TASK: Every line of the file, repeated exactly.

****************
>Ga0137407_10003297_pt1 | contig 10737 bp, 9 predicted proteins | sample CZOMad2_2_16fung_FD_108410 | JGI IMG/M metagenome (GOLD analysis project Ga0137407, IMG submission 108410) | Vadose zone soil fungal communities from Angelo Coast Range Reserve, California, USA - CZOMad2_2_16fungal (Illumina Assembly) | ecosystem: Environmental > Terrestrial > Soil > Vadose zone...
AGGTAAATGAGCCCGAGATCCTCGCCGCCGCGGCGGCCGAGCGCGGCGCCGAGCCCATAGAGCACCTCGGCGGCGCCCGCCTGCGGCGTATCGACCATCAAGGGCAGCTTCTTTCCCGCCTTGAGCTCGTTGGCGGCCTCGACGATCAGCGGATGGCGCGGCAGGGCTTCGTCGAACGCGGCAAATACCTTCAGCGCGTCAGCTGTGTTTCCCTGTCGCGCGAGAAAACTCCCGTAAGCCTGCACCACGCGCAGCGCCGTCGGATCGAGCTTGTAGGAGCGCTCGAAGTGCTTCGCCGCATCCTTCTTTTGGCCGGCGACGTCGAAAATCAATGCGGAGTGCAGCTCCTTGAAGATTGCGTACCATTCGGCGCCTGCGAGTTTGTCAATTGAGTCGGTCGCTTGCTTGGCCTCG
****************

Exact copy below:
>Ga0137407_10003297_pt1 | contig 10737 bp, 9 predicted proteins | sample CZOMad2_2_16fung_FD_108410 | JGI IMG/M metagenome (GOLD analysis project Ga0137407, IMG submission 108410) | Vadose zone soil fungal communities from Angelo Coast Range Reserve, California, USA - CZOMad2_2_16fungal (Illumina Assembly) | ecosystem: Environmental > Terrestrial > Soil > Vadose zone...
AGGTAAATGAGCCCGAGATCCTCGCCGCCGCGGCGGCCGAGCGCGGCGCCGAGCCCATAGAGCACCTCGGCGGCGCCCGCCTGCGGCGTATCGACCATCAAGGGCAGCTTCTTTCCCGCCTTGAGCTCGTTGGCGGCCTCGACGATCAGCGGATGGCGCGGCAGGGCTTCGTCGAACGCGGCAAATACCTTCAGCGCGTCAGCTGTGTTTCCCTGTCGCGCGAGAAAACTCCCGTAAGCCTGCACCACGCGCAGCGCCGTCGGATCGAGCTTGTAGGAGCGCTCGAAGTGCTTCGCCGCATCCTTCTTTTGGCCGGCGACGTCGAAAATCAATGCGGAGTGCAGCTCCTTGAAGATTGCGTACCATTCGGCGCCTGCGAGTTTGTCAATTGAGTCGGTCGCTTGCTTGGCCTCG